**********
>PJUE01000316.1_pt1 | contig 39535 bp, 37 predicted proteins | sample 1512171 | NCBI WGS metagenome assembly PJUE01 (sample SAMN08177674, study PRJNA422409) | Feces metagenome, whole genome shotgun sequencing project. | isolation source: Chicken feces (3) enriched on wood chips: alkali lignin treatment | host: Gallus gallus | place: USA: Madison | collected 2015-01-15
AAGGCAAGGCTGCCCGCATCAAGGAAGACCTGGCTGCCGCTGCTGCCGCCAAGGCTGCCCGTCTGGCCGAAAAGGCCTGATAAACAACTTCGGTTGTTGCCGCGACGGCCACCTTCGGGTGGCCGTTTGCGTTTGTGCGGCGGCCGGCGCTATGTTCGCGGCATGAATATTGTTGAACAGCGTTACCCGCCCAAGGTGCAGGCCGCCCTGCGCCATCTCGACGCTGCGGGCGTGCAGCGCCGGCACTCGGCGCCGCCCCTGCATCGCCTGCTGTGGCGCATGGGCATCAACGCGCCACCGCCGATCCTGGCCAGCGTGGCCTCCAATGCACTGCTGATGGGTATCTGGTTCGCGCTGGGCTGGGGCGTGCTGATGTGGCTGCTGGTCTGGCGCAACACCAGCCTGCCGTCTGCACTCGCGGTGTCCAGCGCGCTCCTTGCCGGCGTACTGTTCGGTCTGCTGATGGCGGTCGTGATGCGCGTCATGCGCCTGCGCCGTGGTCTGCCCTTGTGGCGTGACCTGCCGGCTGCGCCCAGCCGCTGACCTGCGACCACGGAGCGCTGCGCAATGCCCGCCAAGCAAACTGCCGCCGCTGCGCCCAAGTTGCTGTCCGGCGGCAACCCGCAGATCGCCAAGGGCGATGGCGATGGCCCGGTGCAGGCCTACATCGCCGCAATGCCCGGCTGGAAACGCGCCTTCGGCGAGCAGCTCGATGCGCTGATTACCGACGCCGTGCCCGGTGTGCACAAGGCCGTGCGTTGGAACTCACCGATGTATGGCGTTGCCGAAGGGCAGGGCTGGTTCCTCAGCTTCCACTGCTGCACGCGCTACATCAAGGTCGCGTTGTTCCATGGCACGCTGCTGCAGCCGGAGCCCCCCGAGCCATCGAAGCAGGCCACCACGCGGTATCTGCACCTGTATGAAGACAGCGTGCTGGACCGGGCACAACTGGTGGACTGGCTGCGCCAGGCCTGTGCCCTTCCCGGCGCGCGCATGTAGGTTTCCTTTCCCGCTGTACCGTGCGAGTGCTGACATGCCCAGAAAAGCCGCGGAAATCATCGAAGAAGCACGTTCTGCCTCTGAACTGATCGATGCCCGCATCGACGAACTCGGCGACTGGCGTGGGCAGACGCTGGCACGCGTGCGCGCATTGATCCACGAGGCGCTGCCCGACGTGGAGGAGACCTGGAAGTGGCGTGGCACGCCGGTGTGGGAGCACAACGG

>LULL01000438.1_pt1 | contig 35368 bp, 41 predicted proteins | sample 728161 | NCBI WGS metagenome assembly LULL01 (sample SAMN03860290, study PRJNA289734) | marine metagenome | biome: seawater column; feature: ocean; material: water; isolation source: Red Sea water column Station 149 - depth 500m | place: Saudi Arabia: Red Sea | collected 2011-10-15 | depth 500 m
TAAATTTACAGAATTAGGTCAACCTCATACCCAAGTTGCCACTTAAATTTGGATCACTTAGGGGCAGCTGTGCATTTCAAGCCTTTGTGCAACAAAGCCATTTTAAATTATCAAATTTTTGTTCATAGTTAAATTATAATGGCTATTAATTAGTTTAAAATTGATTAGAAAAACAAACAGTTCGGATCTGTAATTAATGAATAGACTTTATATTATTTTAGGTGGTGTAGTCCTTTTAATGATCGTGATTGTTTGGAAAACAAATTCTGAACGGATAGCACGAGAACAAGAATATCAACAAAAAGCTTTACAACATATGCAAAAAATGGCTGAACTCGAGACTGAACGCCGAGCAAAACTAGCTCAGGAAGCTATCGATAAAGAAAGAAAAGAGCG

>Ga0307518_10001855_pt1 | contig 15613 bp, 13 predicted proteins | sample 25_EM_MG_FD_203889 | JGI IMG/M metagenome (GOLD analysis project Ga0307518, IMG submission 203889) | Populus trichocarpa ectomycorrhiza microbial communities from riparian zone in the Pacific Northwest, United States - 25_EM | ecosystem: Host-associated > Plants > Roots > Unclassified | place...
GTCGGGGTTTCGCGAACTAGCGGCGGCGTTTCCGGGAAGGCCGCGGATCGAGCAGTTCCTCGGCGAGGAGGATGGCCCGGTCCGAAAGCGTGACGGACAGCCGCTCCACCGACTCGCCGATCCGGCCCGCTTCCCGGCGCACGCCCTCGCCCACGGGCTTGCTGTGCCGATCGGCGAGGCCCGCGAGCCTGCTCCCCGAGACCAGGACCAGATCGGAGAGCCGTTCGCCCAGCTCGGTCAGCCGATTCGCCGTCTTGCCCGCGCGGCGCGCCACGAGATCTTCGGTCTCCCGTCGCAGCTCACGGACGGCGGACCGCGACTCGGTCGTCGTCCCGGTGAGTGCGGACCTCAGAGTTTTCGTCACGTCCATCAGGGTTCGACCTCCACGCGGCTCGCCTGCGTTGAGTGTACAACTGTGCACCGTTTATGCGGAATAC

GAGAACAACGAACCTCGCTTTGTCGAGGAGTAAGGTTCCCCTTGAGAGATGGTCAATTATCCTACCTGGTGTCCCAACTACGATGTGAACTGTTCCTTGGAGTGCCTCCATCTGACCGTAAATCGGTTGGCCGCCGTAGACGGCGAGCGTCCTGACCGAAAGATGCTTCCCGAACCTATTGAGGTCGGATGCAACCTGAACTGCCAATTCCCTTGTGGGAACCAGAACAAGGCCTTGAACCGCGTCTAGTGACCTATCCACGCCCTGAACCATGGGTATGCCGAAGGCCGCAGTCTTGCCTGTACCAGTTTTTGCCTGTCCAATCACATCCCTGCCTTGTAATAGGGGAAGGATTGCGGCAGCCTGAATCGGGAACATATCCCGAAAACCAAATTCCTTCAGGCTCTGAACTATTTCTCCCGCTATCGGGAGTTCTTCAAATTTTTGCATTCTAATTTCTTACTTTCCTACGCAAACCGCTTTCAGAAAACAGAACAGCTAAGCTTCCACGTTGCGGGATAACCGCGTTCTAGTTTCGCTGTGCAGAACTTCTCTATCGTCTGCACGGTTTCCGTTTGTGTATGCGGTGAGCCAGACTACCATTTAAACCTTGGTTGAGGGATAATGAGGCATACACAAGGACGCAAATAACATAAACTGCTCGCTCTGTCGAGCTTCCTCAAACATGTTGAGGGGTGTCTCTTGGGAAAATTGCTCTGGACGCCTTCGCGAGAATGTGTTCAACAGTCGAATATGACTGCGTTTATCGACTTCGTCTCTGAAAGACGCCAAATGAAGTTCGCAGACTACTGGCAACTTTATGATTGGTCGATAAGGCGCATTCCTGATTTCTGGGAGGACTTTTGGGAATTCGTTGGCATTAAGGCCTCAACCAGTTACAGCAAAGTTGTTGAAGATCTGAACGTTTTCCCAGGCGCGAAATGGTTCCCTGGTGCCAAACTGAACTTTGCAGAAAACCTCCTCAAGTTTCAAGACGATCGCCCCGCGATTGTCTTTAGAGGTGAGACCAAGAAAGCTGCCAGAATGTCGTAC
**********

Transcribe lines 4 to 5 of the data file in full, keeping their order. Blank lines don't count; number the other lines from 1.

TAAATTTACAGAATTAGGTCAACCTCATACCCAAGTTGCCACTTAAATTTGGATCACTTAGGGGCAGCTGTGCATTTCAAGCCTTTGTGCAACAAAGCCATTTTAAATTATCAAATTTTTGTTCATAGTTAAATTATAATGGCTATTAATTAGTTTAAAATTGATTAGAAAAACAAACAGTTCGGATCTGTAATTAATGAATAGACTTTATATTATTTTAGGTGGTGTAGTCCTTTTAATGATCGTGATTGTTTGGAAAACAAATTCTGAACGGATAGCACGAGAACAAGAATATCAACAAAAAGCTTTACAACATATGCAAAAAATGGCTGAACTCGAGACTGAACGCCGAGCAAAACTAGCTCAGGAAGCTATCGATAAAGAAAGAAAAGAGCG

>Ga0307518_10001855_pt1 | contig 15613 bp, 13 predicted proteins | sample 25_EM_MG_FD_203889 | JGI IMG/M metagenome (GOLD analysis project Ga0307518, IMG submission 203889) | Populus trichocarpa ectomycorrhiza microbial communities from riparian zone in the Pacific Northwest, United States - 25_EM | ecosystem: Host-associated > Plants > Roots > Unclassified | place...